Great Darling Anabranch facts for kids
Quick facts for kidsGreat Darling
The Great Darling Anabranch in flood, December 2010.
|State||New South Wales|
|Region||Far West, Riverina|
|Main source||Darling River
south of Menindee
60 m (200 ft)
|River mouth||confluence with the Murray River
west of Wentworth
33 m (108 ft)
|Length||460 km (290 mi)|
|River system||Murray River, Murray-Darling basin|
|Lakes||Lake Mindona; Hunter Waterhole|
The Great Darling Anabranch, commonly called the Darling Anabranch, is an anabranch and ancestral path of the Darling River in the lower Murray-Darling basin in the Far West and Riverina regions of New South Wales, Australia.
Course and features
The anabranch flows approximately 460 to 488 kilometres (286 to 303 mi) from its offtake on the Darling River south of Menindee, southward to the Murray River, west of Wentworth. There are approximately twenty ephemeral deflation basin lakes, called the Anabranch Lakes, associated with the Darling Anabranch of which several are over 5,000 hectares (12,000 acres) in size. The Anabranch Lakes and associated marginal vegetation are listed in the Directory of Important Wetlands in Australia and collectively cover an area of 269,000 hectares (660,000 acres).
The Darling Anabranch contains archaeological cultural material and evidence of Aboriginal occupation. The Darling Anabranch is a naturally ephemeral system. After the completion of the Menindee Lakes scheme in the 1960s the system was managed as a permanent water supply for stock and domestic water use for adjacent landholders. A series of 17 weir pools were replenished with an annual replenishment flow, most of which evaporated. Over the 40 years of this flow management there was a decline in the health of the system, including poor water quality, decreased numbers of native fish and a decline in aquatic vegetation.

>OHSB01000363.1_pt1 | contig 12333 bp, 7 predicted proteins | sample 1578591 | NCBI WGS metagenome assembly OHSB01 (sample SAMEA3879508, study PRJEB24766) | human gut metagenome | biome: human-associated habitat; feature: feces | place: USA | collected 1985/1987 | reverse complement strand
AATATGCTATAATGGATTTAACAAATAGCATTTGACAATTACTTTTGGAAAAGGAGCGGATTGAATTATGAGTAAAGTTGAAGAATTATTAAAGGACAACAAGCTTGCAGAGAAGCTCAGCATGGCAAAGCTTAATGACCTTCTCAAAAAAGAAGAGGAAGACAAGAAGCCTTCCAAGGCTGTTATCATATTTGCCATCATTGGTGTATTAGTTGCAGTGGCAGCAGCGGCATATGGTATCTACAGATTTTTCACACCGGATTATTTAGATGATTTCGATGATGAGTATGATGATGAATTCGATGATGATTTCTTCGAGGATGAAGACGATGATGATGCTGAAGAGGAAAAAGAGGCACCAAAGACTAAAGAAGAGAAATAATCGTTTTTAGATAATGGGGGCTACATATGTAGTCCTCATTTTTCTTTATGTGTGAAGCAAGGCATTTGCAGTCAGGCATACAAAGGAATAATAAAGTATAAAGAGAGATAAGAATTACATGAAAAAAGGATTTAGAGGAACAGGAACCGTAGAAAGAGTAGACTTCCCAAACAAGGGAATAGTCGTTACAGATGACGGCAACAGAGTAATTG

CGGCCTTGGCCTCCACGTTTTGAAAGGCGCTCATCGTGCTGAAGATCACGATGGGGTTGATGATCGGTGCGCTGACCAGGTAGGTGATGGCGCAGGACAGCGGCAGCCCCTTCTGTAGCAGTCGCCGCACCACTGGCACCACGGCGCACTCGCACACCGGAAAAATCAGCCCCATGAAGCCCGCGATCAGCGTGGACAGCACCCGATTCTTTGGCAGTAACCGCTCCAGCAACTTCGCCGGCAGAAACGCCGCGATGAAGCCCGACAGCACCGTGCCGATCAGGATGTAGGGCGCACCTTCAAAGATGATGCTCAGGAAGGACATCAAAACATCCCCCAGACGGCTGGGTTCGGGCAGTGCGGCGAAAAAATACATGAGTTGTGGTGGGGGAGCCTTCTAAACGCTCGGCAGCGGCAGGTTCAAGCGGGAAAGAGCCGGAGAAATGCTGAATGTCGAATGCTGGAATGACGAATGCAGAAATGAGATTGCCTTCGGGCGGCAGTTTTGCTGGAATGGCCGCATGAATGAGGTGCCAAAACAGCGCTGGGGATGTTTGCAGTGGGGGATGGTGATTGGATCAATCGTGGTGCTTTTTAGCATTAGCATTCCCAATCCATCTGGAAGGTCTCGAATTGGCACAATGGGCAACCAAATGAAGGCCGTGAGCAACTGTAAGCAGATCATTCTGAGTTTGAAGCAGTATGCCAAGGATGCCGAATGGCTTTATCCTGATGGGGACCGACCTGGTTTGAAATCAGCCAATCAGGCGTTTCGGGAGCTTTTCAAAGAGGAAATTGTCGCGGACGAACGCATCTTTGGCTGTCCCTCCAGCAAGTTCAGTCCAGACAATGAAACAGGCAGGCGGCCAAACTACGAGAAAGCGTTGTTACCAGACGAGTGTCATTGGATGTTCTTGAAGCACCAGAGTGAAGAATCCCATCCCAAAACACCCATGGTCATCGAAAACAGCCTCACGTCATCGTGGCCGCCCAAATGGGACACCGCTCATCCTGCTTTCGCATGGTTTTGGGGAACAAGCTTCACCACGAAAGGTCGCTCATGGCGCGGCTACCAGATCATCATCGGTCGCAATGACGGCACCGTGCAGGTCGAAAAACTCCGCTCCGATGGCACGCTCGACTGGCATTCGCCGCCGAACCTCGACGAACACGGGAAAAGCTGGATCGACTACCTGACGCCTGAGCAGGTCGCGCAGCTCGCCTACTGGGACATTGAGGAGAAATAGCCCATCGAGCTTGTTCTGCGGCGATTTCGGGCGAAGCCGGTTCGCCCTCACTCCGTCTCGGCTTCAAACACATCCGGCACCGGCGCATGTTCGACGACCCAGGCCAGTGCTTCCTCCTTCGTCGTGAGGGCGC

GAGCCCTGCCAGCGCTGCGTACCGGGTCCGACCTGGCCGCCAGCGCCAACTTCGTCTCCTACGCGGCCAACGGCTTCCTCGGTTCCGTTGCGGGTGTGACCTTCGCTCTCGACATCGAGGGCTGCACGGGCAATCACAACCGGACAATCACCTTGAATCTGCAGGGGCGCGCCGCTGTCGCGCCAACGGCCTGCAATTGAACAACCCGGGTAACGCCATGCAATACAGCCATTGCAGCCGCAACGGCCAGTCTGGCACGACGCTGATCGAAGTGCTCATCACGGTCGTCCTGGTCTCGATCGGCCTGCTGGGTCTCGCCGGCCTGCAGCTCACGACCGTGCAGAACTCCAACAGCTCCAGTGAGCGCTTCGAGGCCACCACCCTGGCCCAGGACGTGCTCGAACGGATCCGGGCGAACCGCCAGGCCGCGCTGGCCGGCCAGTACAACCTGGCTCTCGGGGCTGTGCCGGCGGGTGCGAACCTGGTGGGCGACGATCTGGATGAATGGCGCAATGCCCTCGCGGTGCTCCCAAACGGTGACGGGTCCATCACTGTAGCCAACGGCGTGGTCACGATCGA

In 2007 a pipeline was constructed along the length of the Darling Anabranch to supply water to adjacent landholders. The Darling Anabranch was returned to an ephemeral system, with the removal of most structures within the channel, and the first dry phase for over four decades.
Initial results from a ten-year monitoring program have showed a marked ecological response to the restoration of the Darling Anabranch. Monitoring began in September 2010 at the breaking of the 'millennium drought', and detected a strong vegetation response including significant increases in riparian tree condition and in the condition of Lignum, a keystone species on the floodplains of the Murray-Darling Basin. The return of the Darling Anabranch to an ephemeral system also increased native fish diversity, and the system is thought to be crucial to maintaining the Murray-Darling Basin native fish community through provision of important habitat and food resources for juvenile life stages during times of flood.
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